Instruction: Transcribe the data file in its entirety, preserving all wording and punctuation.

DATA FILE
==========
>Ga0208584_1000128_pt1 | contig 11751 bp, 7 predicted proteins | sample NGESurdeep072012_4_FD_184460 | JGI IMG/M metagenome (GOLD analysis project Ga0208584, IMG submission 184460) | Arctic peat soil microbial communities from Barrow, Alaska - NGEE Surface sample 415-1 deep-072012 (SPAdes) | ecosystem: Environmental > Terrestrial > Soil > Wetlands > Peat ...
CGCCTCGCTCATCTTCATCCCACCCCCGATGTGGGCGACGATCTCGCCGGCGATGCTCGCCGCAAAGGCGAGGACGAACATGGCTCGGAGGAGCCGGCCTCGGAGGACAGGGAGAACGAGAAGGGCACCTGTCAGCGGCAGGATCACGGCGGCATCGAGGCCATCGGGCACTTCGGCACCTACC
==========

>Ga0208584_1000128_pt1 | contig 11751 bp, 7 predicted proteins | sample NGESurdeep072012_4_FD_184460 | JGI IMG/M metagenome (GOLD analysis project Ga0208584, IMG submission 184460) | Arctic peat soil microbial communities from Barrow, Alaska - NGEE Surface sample 415-1 deep-072012 (SPAdes) | ecosystem: Environmental > Terrestrial > Soil > Wetlands > Peat ...
CGCCTCGCTCATCTTCATCCCACCCCCGATGTGGGCGACGATCTCGCCGGCGATGCTCGCCGCAAAGGCGAGGACGAACATGGCTCGGAGGAGCCGGCCTCGGAGGACAGGGAGAACGAGAAGGGCACCTGTCAGCGGCAGGATCACGGCGGCATCGAGGCCATCGGGCACTTCGGCACCTACC